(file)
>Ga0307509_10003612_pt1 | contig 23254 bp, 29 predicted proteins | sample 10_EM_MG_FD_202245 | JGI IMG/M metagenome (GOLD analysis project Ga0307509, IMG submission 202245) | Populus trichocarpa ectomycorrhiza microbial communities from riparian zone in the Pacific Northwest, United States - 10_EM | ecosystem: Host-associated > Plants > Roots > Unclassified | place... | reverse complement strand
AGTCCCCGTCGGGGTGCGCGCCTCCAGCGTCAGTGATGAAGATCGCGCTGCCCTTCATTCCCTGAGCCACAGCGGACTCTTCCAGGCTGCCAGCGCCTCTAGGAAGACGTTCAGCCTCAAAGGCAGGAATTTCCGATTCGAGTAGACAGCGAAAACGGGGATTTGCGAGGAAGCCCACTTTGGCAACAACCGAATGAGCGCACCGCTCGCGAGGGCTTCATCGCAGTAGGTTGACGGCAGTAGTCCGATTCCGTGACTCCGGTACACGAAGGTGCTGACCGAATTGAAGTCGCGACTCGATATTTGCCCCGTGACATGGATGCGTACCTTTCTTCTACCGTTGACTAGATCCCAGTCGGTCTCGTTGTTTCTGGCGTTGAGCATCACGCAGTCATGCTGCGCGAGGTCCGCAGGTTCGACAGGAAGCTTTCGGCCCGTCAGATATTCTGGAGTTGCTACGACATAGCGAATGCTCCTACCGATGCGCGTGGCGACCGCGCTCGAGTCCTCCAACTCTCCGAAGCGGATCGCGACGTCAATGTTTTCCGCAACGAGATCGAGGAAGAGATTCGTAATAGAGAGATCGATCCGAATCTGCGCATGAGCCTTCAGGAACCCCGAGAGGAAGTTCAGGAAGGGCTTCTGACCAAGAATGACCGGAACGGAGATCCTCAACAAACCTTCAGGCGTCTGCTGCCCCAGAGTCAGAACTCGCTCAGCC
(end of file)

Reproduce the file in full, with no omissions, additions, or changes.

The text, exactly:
>Ga0307509_10003612_pt1 | contig 23254 bp, 29 predicted proteins | sample 10_EM_MG_FD_202245 | JGI IMG/M metagenome (GOLD analysis project Ga0307509, IMG submission 202245) | Populus trichocarpa ectomycorrhiza microbial communities from riparian zone in the Pacific Northwest, United States - 10_EM | ecosystem: Host-associated > Plants > Roots > Unclassified | place... | reverse complement strand
AGTCCCCGTCGGGGTGCGCGCCTCCAGCGTCAGTGATGAAGATCGCGCTGCCCTTCATTCCCTGAGCCACAGCGGACTCTTCCAGGCTGCCAGCGCCTCTAGGAAGACGTTCAGCCTCAAAGGCAGGAATTTCCGATTCGAGTAGACAGCGAAAACGGGGATTTGCGAGGAAGCCCACTTTGGCAACAACCGAATGAGCGCACCGCTCGCGAGGGCTTCATCGCAGTAGGTTGACGGCAGTAGTCCGATTCCGTGACTCCGGTACACGAAGGTGCTGACCGAATTGAAGTCGCGACTCGATATTTGCCCCGTGACATGGATGCGTACCTTTCTTCTACCGTTGACTAGATCCCAGTCGGTCTCGTTGTTTCTGGCGTTGAGCATCACGCAGTCATGCTGCGCGAGGTCCGCAGGTTCGACAGGAAGCTTTCGGCCCGTCAGATATTCTGGAGTTGCTACGACATAGCGAATGCTCCTACCGATGCGCGTGGCGACCGCGCTCGAGTCCTCCAACTCTCCGAAGCGGATCGCGACGTCAATGTTTTCCGCAACGAGATCGAGGAAGAGATTCGTAATAGAGAGATCGATCCGAATCTGCGCATGAGCCTTCAGGAACCCCGAGAGGAAGTTCAGGAAGGGCTTCTGACCAAGAATGACCGGAACGGAGATCCTCAACAAACCTTCAGGCGTCTGCTGCCCCAGAGTCAGAACTCGCTCAGCC